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In Europe, patents were granted in the 60s whether they involved computer algorithms or not.
In the US, patentability of softwares was not allowed by the Patent and Trademark Office in 1970s until the Supreme Court intervened and ruled in 1981 that a computer program may be granted a patent as long as it is used to represent real-world realities (e.g., a program that monitors and analyzes earthquakes)
Patent gives an inventor the right to exclude all others from making, selling, or using an invention for 17 years. Copyright inheres in books, music, and other works of authorship from the moment they are created.
Copyright protects expression but not underlying ideas. Patents protect useful processes, machines, and compositions of matter.
In August 1989, Refac International, Ltd., sued six major spreadsheet publishers, including Lotus, Microsoft, and Ashton-Tate, claiming they had infringed on U.S. Patent No. 4,398,249. The patent deals with a technique called "natural order recalc," a common feature of spreadsheet programs that allows a change in one calculation to reverberate throughout a document. Refac itself does not have a spreadsheet program and is not even in the software industry. Its business is acquiring, licensing, and litigating patents.
On May 21, 1962, a British patent application entitled "A Computer Arranged for the Automatic Solution of Linear Programming Problems" was filed. The invention is concerned with efficient memory management for the simplex algorithm, and may be implemented by purely software means.
The patent, GB1039141, was granted on August 17, 1966. Corresponding patents in the same family were granted in five other European countries.
Since 2002, the EPO has approved over 30,000 software patents.
The struggle against software patents does not abate. In 2003, the EU parliament voted against patentability of computer algorithms and asserted freedom of publication and interoperation. However, since 2005, there has been a move towards a treaty called European Patent Litigation Agreement not subject to legislative review.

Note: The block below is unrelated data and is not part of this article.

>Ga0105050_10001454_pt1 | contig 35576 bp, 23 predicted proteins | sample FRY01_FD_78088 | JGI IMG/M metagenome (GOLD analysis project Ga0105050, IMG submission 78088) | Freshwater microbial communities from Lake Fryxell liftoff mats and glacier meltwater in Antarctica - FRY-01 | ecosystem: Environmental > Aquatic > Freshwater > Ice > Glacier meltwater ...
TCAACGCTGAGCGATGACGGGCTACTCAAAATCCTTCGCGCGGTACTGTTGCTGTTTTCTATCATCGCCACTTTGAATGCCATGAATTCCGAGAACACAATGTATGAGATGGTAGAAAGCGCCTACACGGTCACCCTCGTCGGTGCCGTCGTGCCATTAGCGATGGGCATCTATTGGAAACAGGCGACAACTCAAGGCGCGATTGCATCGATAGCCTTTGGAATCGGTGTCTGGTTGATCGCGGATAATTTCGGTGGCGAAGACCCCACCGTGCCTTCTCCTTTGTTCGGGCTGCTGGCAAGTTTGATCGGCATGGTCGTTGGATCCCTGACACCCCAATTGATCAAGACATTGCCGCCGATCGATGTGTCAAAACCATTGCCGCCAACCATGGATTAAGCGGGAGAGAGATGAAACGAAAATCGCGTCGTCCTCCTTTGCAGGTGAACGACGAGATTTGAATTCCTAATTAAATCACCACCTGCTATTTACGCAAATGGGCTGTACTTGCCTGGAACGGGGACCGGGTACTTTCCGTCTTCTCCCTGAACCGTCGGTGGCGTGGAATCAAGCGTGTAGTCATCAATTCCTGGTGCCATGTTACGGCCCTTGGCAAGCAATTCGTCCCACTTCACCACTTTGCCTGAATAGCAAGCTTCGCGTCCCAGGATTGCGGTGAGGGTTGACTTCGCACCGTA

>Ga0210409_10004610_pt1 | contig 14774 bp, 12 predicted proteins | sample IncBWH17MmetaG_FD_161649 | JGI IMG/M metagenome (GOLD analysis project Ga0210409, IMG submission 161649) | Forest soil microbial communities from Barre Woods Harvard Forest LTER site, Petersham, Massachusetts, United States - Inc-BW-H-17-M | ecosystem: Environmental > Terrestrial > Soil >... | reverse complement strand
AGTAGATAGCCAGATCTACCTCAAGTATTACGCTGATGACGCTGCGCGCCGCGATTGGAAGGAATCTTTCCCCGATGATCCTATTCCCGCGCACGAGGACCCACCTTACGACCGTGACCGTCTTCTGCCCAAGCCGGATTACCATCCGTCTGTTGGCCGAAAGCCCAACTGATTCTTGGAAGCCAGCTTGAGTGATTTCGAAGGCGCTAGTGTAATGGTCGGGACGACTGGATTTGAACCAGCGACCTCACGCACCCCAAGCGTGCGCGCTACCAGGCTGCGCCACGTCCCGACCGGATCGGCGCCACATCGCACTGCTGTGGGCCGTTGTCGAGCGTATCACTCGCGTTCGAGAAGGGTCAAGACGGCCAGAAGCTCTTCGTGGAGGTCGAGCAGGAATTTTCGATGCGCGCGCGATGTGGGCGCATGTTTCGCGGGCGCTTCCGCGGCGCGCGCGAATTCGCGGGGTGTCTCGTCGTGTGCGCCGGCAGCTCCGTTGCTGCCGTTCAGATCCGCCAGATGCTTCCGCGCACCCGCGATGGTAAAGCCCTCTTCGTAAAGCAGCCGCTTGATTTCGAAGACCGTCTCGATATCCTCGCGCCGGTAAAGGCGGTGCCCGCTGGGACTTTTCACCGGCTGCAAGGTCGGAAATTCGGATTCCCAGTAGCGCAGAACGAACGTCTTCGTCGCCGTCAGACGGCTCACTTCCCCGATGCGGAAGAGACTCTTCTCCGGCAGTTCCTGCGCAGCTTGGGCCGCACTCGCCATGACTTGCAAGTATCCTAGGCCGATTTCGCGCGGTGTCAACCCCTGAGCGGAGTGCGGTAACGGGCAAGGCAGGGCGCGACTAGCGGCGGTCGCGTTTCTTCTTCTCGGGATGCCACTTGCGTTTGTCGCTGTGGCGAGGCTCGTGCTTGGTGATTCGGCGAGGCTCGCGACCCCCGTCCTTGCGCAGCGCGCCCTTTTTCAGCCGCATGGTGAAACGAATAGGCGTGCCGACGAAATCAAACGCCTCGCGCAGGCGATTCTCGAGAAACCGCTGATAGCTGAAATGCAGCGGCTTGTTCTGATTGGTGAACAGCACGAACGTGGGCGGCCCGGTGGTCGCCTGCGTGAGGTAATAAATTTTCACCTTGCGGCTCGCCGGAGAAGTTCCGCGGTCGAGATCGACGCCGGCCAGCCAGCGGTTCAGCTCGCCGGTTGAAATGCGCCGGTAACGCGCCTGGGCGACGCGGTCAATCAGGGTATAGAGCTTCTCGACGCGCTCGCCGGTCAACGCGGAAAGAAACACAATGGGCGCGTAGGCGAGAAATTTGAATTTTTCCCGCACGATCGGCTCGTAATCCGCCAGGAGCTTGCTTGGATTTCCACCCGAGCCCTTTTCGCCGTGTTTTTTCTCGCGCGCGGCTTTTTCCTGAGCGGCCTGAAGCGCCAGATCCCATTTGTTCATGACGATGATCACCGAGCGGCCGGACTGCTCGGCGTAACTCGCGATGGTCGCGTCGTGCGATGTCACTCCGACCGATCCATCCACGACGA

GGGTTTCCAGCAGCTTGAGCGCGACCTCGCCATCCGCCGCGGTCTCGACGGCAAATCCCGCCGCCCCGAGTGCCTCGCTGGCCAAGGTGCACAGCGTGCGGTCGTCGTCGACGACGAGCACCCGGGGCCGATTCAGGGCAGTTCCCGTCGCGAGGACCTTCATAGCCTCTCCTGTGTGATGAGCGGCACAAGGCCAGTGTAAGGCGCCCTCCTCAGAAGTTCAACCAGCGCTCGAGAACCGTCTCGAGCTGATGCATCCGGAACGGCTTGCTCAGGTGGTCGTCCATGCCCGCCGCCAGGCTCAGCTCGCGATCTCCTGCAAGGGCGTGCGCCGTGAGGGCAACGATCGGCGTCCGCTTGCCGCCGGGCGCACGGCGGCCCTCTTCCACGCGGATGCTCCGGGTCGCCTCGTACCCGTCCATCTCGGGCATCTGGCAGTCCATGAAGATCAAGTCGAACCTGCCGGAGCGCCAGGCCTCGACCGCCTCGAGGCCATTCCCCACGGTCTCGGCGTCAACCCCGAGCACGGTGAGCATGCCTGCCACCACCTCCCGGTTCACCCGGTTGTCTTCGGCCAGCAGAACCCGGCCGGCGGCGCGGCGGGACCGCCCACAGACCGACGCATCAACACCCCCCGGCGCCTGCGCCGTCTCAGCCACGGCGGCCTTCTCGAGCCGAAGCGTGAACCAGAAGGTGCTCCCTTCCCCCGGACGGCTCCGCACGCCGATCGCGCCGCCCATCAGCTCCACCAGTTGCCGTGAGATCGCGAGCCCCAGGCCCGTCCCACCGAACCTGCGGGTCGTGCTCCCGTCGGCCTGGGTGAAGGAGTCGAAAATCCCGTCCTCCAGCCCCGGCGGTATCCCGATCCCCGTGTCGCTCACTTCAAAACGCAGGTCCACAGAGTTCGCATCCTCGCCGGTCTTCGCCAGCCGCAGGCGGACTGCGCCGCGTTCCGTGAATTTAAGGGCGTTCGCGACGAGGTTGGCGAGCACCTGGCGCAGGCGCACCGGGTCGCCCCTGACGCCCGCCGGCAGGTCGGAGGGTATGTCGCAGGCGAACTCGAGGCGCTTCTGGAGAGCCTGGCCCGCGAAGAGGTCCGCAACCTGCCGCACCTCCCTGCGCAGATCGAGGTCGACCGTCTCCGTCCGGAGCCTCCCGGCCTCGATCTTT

Patenting software inventions promotes investment in research and development.
A patent must publicly disclose the invention and so educate the public and advance the state of the art of the invention. Thus patents accelerate software development by making previously unknown and not obvious software inventions public.
Organizations should be able to protect their intellectual property.
Developers may be forced to pay license fees for standards that are covered by patents.
Patent applications are often kept secret until after a new invention becomes widely used. Hence developers have no way of knowing if a useful new idea may become patented in the future and no longer available to them.
Legal actions involving nebulous intellectual property issues are very expensive, slow and unpredictable.
Software is a field of mathematics. Software is a mathematical algorithm, a fancy mathematical equation, a calculation. Mathematical algorithms, equations, and calculations are not inventions any more than a number can be an invention.
Software patents have been pushed because of their purported benefits in terms of innovation, competition and transaction costs. Anti-software patents use the same themes to argue against software patenting.
In general, despite its announced intent, software patenting has largely been used to the capitalist advantage and has run against the free and open source software principles.